Four jailed over £164 million cocaine smuggling plot
Four people have been jailed for a total of 31 years in connection with an international plot to smuggle cocaine worth a "colossal and "mind-boggling" £164 million into the UK.
Dawne Powell, 56, James Hill, 31, David Webster, 44, and Philip McElhone, 29, were sentenced at Leeds Crown Court this afternoon after one tonne of the class A drug was seized from a yacht off the coast of Ireland in September last year.
The four are the final members of a criminal gang to be jailed for 73 years in total for their parts in the operation.
The Makayabella yacht was seized by the Irish Navy on September 23.
Authorities discovered 1,025 2.2lb (1kg) blocks of high-purity cocaine contained in 41 packages, with a street value of around £164 million.
A jury of five men and seven women found Hill, from Ilkley, West Yorkshire, guilty of conspiracy to import cocaine after a five-day trial.
Powell, from Guiseley, West Yorkshire, was convicted of money laundering but cleared of a charge of conspiracy to import cocaine.
Webster, from Otley, West Yorkshire, and McElhone, from Halton Moor, Leeds, pleaded guilty to conspiracy to import cocaine at an earlier hearing.
Sentencing Hill, Judge James Spencer QC said: "This was a serious conspiracy. It involved a colossal amount of cash, or the prospect of it, because the street value of the quantity of cocaine which was planned to be imported was over £160 million. And the quantities of illegal profit therefore were mind-boggling."
Powell, who bought and insured the Makayabella, bought flights to the Caribbean for her husband Stephen and his father John, bought equipment for the yacht and paid for another boat used in the plot, was sentenced to three years in jail for the money laundering offence.
Hill was jailed for six years after being convicted of the conspiracy charge and Webster and McElhone were jailed for 11 years each.
Judge Spencer told Powell: "I'm quite satisfied that you knew what (Stephen Powell) was about, I'm quite satisfied you knew what was involved. Notwithstanding that knowledge, or your suspicion of it, you made that money available."
The judge said Powell kept control of the money for her "habitual gambler" husband and made it available to him.
The trial heard that Stephen Powell bought the £100,000 Makayabella in his name but the yacht was paid for in four instalments from a bank account in the sole name of his wife. She also paid for insurance for the yacht and bought a satellite phone.
Powell paid for flights to St Lucia for her husband and his father to collect the boat, which later brought the cocaine across the Atlantic from Venezuela.
The second boat, the Sea Breeze, was bought by Stephen Powell but the cash payment of £18,350 was made by his wife. The boat was due to be used to meet the Makayabella out at sea to transfer the drugs.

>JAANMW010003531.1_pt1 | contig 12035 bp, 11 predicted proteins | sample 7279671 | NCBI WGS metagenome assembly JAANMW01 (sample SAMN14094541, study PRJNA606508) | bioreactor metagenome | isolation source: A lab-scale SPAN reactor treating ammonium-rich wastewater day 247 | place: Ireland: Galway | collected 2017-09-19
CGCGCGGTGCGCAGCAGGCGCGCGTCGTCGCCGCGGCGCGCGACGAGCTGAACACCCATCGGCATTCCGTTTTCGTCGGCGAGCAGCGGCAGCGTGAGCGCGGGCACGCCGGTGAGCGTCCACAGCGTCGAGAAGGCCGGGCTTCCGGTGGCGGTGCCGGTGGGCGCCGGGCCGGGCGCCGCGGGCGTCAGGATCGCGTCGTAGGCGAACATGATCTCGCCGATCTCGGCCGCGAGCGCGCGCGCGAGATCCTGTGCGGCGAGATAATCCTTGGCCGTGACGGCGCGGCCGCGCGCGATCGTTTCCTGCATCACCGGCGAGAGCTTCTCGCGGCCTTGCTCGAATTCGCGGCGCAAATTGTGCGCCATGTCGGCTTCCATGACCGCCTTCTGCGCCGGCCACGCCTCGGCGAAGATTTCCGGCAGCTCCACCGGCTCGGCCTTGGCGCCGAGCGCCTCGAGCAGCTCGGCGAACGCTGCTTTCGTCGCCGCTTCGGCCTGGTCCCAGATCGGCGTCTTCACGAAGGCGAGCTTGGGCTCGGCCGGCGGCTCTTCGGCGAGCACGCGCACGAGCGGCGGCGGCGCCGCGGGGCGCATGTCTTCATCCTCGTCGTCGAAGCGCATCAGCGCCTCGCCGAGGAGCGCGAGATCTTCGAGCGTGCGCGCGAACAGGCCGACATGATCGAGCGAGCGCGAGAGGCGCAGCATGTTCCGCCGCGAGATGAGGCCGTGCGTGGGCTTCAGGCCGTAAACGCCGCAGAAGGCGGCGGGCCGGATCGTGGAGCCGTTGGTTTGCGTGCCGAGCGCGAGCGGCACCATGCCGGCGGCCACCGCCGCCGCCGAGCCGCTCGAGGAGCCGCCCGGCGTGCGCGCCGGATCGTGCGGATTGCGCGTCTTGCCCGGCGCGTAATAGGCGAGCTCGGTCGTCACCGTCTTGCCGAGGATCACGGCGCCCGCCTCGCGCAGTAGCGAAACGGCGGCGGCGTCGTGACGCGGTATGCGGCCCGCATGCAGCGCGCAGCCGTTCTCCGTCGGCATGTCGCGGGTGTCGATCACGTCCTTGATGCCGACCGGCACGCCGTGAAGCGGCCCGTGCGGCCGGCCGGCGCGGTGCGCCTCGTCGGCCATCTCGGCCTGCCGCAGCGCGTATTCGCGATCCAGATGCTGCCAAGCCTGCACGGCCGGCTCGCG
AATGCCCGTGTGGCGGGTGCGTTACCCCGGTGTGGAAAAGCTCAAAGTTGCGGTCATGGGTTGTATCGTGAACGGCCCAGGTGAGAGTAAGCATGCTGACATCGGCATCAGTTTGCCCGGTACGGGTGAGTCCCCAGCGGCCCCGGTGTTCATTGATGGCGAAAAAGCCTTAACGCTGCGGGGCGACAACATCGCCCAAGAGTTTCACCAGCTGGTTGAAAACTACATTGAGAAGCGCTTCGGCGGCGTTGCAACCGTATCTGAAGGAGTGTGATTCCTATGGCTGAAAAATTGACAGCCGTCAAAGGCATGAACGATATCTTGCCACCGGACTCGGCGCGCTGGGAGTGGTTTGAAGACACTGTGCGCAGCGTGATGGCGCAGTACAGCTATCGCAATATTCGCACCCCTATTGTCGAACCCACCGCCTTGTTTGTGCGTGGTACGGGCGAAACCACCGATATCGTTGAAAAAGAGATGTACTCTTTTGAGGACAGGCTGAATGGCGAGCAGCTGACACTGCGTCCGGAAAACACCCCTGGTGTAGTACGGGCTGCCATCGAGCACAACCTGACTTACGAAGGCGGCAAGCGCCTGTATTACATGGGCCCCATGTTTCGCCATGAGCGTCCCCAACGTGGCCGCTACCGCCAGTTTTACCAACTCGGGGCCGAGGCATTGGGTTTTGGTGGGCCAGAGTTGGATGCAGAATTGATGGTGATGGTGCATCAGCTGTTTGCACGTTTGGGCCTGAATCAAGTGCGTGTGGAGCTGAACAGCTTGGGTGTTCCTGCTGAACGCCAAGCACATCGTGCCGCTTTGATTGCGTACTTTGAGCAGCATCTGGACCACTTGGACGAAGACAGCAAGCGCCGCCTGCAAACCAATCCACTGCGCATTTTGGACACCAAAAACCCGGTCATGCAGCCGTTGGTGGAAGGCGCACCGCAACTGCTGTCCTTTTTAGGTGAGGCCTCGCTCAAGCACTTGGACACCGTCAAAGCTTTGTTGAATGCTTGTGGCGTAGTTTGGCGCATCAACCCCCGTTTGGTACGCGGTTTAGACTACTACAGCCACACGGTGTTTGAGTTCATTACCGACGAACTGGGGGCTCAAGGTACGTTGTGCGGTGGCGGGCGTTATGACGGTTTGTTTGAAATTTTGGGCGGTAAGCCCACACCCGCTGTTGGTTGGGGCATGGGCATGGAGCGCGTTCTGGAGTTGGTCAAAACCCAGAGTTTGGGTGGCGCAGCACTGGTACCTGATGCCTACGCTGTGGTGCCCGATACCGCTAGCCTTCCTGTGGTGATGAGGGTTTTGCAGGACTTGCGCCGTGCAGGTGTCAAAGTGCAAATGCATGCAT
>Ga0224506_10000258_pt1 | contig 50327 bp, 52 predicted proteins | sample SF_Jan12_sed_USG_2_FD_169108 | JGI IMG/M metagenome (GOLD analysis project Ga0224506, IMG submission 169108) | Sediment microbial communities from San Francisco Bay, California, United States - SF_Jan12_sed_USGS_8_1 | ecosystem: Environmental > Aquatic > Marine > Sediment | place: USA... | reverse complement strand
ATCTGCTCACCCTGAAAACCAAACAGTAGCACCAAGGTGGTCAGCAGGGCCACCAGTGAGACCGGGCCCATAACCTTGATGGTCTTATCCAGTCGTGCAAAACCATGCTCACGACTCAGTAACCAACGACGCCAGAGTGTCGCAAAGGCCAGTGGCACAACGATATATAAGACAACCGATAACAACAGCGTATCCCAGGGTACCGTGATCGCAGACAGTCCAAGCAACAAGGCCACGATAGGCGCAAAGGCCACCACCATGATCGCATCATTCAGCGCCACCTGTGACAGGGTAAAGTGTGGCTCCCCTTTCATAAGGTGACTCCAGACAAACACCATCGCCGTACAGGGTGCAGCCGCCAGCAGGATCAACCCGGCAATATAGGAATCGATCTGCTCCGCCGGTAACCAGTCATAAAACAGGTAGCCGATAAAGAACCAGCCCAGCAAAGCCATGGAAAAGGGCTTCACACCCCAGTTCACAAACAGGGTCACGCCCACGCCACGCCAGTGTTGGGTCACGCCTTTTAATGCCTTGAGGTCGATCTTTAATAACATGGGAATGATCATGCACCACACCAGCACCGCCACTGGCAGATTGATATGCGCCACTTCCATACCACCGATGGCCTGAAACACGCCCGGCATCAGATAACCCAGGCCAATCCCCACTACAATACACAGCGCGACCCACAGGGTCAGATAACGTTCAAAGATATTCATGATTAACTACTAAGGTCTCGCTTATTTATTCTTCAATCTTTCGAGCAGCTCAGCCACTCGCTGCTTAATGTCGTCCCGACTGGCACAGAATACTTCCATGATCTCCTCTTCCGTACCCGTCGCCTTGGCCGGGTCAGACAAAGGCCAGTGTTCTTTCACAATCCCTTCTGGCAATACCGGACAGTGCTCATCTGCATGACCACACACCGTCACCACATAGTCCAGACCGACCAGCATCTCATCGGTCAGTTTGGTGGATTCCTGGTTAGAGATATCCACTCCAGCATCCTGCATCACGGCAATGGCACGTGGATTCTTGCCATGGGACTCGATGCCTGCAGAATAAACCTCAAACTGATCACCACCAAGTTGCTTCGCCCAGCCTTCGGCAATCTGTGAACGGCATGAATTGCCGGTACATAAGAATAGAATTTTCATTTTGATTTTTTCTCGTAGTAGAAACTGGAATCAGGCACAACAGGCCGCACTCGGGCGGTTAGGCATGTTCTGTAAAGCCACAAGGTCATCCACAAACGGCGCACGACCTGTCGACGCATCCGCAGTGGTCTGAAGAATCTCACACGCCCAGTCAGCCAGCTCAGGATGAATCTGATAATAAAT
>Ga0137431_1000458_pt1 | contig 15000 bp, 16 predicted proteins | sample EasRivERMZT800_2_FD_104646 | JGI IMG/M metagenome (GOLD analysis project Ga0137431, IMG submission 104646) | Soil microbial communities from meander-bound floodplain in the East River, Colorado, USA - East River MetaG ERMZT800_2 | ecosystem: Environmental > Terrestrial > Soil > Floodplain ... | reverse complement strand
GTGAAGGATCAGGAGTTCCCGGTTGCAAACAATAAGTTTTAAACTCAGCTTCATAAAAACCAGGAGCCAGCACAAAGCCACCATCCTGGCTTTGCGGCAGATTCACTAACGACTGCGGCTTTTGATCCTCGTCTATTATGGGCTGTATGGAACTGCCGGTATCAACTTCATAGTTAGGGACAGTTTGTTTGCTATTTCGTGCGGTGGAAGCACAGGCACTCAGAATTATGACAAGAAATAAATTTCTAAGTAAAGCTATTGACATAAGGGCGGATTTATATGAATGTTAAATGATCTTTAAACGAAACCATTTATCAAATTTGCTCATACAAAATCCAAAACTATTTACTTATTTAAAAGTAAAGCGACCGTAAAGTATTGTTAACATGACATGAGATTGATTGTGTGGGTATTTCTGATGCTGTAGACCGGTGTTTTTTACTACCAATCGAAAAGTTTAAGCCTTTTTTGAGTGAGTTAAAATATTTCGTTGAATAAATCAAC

Powell told the court she did not know her husband, who was jailed for 16 years last year after he pleaded guilty to conspiracy to import cocaine, was involved in the drug smuggling plot and thought he wanted the Makayabella to sell on for profit. She said she believed the Sea Breeze was to be used for fishing trips.
The defendant said she thought the money she was given to pay for the Sea Breeze was from her husband's poker winnings and the money used to buy the Makayabella was from the sale of another boat.
Hill was accused of accompanying Stephen Powell on a trip to Wales, where the Sea Breeze was harboured, and making a call to the Makayabella on the day the drugs were seized.
John Powell, 70, from Silsden, West Yorkshire, Benjamin Mellor, 35, from Bradford, and Thomas Britteon, 28, from Grimsby, North East Lincolnshire, admitted drug trafficking and importation in Ireland earlier this year.
John Powell was sentenced to 10 years in jail, while Mellor and Britteon were jailed for eight years each.
David Norris, National Crime Agency branch commander, said: "We have successfully dismantled an organised crime group intent on flooding the north of England with illegal drugs.
"This was a colossal seizure, and I've no doubt that, had it not been stopped, the cocaine on board the Makayabella would have ended up on our streets."
Tarryn McCaffrey, specialist crown prosecutor, said: "When the Makayabella was seized by the authorities, it contained over a tonne of cocaine being transported from Venezuela. Dawne Powell and James Hill may not have sailed either of the boats used to import the drugs, but the scheme could not have been run without their involvement.
"The street value of these drugs would have been £164 million had this massive shipment reached the intended destination, it is vital this type of organised crime continues to be disrupted and offenders brought to justice."